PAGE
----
All Commentary
Monday, June 1, 1964

The World of Inflation


Reprinted through the courtesy of News­week Magazine. Copyright 1964 by News­week, Inc.

The billion-dollar line of credit just extended to Italy, chiefly by the United States, but with the help of a few European banks, is another dramatic illustration of the inflation epidemic now sweep­ing most countries in the world today, and of the intergovernmen­tal cooperation that seems much more likely to prolong that infla­tion than to bring it to a halt.

The credit was extended, as dis­patches put it, “to help Italy cope with a huge deficit in her balance of payments.” But what caused this “deficit” was the Italian gov­ernment’s own inflation. Since 1958, Italy’s official money supply has been increased 90 per cent. In addition, the government has encouraged a huge creation of private promissory notes, popu­larly known as “butterflies,” that serve as a substitute for money. There is a budget deficit.

The inevitable long-run result of such policies is to raise in­ternal prices in Italy above world levels. This tends to make Italy a poorer place to buy from and a better place to sell to. Hence it discourages exports and encour­ages imports. Hence it brings a “deficit” in the balance of pay­ments and gives rise to fears con­cerning the stability of the lira.

It is instructive to notice that such consequences are brought about by the world monetary sys­tem set up at Bretton Woods in 1944—the IMF (International Monetary Fund) system. They could not happen under an ortho­dox gold standard. The loss of gold from any country would force that country to reduce its out­standing currency and deposits to bring prices once more in equilib­rium with those in the outside world. It could not happen even in a world of paper currencies with free exchange rates, because at the same time as prices rose in the inflating country its currency would fall correspondingly in the foreign-exchange market, and so restore its “balance of payments.”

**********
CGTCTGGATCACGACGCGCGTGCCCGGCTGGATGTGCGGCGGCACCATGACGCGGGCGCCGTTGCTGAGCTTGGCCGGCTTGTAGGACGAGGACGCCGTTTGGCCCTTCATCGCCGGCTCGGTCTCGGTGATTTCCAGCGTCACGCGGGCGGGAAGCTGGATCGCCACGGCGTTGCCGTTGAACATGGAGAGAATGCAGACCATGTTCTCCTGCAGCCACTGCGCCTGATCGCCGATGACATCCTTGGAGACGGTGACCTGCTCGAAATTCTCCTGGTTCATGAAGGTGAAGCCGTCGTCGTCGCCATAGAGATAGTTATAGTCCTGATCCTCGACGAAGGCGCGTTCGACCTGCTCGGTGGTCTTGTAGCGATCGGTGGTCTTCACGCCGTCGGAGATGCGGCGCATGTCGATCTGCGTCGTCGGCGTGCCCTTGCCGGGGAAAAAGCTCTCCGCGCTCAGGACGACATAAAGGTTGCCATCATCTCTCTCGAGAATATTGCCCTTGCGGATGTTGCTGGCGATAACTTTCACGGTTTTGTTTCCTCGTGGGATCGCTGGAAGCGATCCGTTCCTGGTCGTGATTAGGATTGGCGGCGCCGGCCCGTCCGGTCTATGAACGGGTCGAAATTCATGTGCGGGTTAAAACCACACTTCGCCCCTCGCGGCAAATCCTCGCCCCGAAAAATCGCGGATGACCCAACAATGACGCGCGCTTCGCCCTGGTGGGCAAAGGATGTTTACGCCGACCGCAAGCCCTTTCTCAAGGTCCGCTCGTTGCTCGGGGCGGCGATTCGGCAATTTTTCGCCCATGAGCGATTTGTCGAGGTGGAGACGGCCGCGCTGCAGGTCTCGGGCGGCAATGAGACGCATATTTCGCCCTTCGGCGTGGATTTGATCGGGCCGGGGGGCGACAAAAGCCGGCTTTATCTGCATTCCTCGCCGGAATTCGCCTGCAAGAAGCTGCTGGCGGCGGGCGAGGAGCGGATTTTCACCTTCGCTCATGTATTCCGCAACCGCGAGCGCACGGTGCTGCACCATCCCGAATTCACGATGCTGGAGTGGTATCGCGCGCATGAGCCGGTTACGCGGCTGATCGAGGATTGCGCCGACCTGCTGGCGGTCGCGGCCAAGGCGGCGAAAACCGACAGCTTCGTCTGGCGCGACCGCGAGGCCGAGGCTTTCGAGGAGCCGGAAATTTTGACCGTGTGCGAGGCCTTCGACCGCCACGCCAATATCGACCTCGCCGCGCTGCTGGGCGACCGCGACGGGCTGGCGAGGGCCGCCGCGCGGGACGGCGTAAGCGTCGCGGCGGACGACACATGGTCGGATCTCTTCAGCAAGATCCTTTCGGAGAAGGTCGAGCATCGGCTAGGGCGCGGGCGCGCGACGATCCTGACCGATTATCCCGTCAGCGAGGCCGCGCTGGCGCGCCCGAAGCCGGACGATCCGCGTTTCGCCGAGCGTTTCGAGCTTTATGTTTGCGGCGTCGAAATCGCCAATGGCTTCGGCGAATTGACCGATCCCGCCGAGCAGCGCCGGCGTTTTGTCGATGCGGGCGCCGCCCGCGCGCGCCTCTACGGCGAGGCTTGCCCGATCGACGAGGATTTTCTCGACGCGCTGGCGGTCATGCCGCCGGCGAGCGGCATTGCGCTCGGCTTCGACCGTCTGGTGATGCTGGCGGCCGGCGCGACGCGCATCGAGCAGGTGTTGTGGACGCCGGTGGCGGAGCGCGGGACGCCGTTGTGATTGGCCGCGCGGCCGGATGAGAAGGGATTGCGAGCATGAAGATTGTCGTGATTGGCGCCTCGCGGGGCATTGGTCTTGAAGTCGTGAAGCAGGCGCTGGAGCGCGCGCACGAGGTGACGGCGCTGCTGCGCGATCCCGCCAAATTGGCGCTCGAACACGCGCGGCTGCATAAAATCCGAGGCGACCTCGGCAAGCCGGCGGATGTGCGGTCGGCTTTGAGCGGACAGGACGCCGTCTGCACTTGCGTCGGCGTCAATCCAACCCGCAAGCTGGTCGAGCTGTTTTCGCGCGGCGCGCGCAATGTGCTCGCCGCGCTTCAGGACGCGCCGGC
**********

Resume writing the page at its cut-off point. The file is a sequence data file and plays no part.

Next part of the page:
Prolonged and chronic deficits in the balance of payments, such as we have been witnessing over the last two decades, can occur only when one country inflates faster than its neighbors but still tries to peg its currency in the foreign-exchange market at a fixed ratio with other currencies. Then the discrepancy of prices in that country with prices else­where continues. Exports shrink, imports rise. The currency can be kept at the official parity only by huge currency swaps or borrow­ing from abroad.

Italian Example

Unless the U.S. government got the strictest guarantees out of the Italian government this billion-dollar credit was unwise. For the lira crisis could probably be halted overnight if the Italian govern­ment stopped inflation and suffi­ciently raised its discount rate. It is ironic that the principal rescuer, the U.S. government, has itself been suffering from a balance-of­payments crisis for six years and is taking no effective steps to halt the inflation that causes it.

The Italian crisis is merely the most recent. Two years ago it was Canada. A few years before that it was Britain. India is suffering from a huge balance-of-payments problem because it is trying to combine inflation and socialism with an overvalued rupee. Our Latin American neighbors have had payments crises whenever they failed to devalue enough to offset their internal inflations.

Of the original 44 currencies represented in the fund (in 1946) nearly all have been devalued (fol­lowing the British action in Sep­tember 1949), some of them sev­eral times. Most of the 89 currencies now in the fund have had checkered careers.

This is no accident. The whole purpose of the fund was to save countries from having to redeem their currencies in gold on de­mand. The whole purpose is to permit them to expand credit and currency continuously, through mutual “drawing rights,” borrow­ing, and “central bank coopera­tion.” The inflationary game can be kept going indefinitely (at the expense of the world’s bond­holders, savers, consumers) as long as this international expan­sion is uniform. Danger arises only when one country starts in­flating faster than the rest, and then it must be propped up by the rest. World inflation will continue as long as we keep the IMF system.


  • Henry Hazlitt (1894-1993) was the great economic journalist of the 20th century. He is the author of Economics in One Lesson among 20 other books. See his complete bibliography. He was chief editorial writer for the New York Times, and wrote weekly for Newsweek. He served in an editorial capacity at The Freeman and was a board member of the Foundation for Economic Education.